By re-framing their arguments from a regional perspective, these individuals move from a powerless position where they are talking amongst themselves into a diverse coalition of churches, synagogues, neighborhood organizations, leagues of cities and other like-minded organizations operating under one banner. Together, the coalition can lend a moral component to many social policy arguments, such as demanding affordable housing in affluent suburbs, better bus service for low-income neighborhoods, and adequate school funding so children throughout the region have access to a decent education.

The new organization then hires a strong community organizer who can train people to conduct surveys of the coalition members. Ultimately there may be up to 2,000 surveys collected asking for core issues the individuals want to see addressed. The results are boiled down into the three issue areas for reform that emerge from the survey. The organizers work with leadership at Gamaliel to draft an agenda for reform on the three emerging issue areas. The organizers then host large meetings with upwards of 1,500 people, where strategic elected officials are in attendance. The organizers and the meeting attendees aim to hold elected officials accountable by asking them to commit publicly to voting favorably on regional bills forthcoming in their legislature.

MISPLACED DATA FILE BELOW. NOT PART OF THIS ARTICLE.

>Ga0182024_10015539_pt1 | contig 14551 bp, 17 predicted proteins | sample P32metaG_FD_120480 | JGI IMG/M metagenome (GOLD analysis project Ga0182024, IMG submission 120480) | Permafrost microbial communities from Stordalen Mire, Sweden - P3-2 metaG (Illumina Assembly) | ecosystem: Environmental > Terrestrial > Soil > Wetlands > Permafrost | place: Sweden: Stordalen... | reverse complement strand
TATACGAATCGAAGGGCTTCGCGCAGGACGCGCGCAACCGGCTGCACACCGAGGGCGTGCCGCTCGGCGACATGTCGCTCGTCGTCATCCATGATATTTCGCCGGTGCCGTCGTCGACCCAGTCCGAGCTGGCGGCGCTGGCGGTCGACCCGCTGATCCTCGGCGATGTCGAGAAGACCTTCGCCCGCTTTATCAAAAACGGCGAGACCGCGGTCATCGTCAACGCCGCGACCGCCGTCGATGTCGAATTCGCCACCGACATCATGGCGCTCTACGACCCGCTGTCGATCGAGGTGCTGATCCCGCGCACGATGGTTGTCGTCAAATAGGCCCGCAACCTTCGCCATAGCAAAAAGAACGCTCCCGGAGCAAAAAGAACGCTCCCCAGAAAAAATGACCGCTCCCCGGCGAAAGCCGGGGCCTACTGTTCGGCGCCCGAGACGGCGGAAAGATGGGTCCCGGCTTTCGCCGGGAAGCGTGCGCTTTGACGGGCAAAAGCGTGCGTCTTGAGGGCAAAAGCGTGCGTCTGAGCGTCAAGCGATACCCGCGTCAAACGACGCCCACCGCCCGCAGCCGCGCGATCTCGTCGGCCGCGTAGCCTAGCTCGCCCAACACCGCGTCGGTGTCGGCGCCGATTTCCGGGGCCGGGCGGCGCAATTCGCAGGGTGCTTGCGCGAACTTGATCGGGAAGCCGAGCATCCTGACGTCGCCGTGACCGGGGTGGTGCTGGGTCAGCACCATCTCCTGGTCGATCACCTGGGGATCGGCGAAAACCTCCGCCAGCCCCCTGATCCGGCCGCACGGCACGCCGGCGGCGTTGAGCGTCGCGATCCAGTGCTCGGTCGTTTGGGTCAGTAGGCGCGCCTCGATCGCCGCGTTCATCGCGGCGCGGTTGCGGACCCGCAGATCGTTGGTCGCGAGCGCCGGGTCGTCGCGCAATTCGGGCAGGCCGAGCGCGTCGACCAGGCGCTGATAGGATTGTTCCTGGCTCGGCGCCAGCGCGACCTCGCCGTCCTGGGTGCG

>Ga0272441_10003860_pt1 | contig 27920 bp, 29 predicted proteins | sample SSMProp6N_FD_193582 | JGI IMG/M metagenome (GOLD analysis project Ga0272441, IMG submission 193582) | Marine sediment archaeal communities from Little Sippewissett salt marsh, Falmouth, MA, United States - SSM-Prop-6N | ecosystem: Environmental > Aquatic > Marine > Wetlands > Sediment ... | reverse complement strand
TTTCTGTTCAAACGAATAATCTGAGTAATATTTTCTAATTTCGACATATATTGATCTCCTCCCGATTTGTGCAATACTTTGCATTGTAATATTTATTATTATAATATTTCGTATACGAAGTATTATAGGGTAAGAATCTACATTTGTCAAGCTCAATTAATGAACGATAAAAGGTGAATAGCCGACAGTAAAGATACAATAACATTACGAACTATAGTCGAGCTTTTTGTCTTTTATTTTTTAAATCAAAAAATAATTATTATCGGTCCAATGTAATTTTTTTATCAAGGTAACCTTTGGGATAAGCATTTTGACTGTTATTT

This model has worked many times in metropolitan regions throughout the U.S. and produced successful legislation embraced by the Gamaliel coalitions. The affiliates have organized successful, racially integrated coalitions for broad reforms on land use, transportation, fair housing, tax equity, school funding reform, health care and immigrant rights. Here are just a handful of reforms they’ve helped achieve:
  1. Passing a fair housing bill: Minnesota state legislator Myron Orfield was determined to pass a fair housing bill in the early 1990s to take the pressure off the central cities to house all of the region’s low-income population. He argued that suburbs ought to provide a portion of affordable housing based on the regional need. Orfield pursued the bill three years in a row. The first year, the tenor of the debate was just plain ugly: Legislators from wealthy suburbs could hardly conceal their disdain for the low-income people who might relocate to their community. But the second year, a number of faith-based organizations associated with Gamaliel spurred priests and pastors to turn out at legislative hearings. The pastors also paid personal visits to outspoken legislators, challenging them to defend their basest comments. The presence of men and women in pastoral garb brought out the best in the legislators, and the debate became more substantive, and more polite as well. The third year, a housing compromise passed, allowing the seven-county Metropolitan Council to negotiate housing goals and withhold regional services to cities that did not participate in the regional housing fund.